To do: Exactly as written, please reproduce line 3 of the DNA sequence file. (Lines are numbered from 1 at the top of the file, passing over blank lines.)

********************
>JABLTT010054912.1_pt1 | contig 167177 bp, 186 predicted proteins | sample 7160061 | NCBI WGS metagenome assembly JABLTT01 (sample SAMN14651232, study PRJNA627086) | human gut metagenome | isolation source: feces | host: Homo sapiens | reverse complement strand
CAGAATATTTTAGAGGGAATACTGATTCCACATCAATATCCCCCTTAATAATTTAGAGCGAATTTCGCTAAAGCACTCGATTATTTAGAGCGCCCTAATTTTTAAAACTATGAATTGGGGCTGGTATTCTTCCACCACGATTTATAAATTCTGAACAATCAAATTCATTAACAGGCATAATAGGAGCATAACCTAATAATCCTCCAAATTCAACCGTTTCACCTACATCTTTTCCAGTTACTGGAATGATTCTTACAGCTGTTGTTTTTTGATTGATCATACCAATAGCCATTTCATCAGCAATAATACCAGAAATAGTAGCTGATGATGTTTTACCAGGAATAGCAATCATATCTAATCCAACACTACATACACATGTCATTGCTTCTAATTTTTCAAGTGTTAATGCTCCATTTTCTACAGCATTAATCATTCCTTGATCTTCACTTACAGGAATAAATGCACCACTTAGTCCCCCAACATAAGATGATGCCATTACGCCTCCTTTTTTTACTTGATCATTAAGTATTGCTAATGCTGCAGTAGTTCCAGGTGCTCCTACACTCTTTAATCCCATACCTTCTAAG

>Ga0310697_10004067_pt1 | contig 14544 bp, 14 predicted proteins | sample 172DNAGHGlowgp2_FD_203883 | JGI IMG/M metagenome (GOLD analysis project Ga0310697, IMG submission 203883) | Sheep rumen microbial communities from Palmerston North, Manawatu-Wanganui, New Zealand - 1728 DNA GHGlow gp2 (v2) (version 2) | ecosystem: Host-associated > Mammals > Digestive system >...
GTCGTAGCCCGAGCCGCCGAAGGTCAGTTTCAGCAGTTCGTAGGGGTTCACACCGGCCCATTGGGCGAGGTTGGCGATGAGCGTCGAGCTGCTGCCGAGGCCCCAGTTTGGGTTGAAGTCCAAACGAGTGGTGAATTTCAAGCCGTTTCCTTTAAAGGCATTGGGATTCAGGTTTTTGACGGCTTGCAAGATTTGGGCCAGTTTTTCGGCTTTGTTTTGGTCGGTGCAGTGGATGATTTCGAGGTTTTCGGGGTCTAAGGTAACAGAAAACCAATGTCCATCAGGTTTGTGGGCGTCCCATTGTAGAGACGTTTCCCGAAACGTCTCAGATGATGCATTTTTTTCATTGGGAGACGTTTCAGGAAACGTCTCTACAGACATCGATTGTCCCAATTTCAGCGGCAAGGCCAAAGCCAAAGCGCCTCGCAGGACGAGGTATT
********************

>Ga0310697_10004067_pt1 | contig 14544 bp, 14 predicted proteins | sample 172DNAGHGlowgp2_FD_203883 | JGI IMG/M metagenome (GOLD analysis project Ga0310697, IMG submission 203883) | Sheep rumen microbial communities from Palmerston North, Manawatu-Wanganui, New Zealand - 1728 DNA GHGlow gp2 (v2) (version 2) | ecosystem: Host-associated > Mammals > Digestive system >...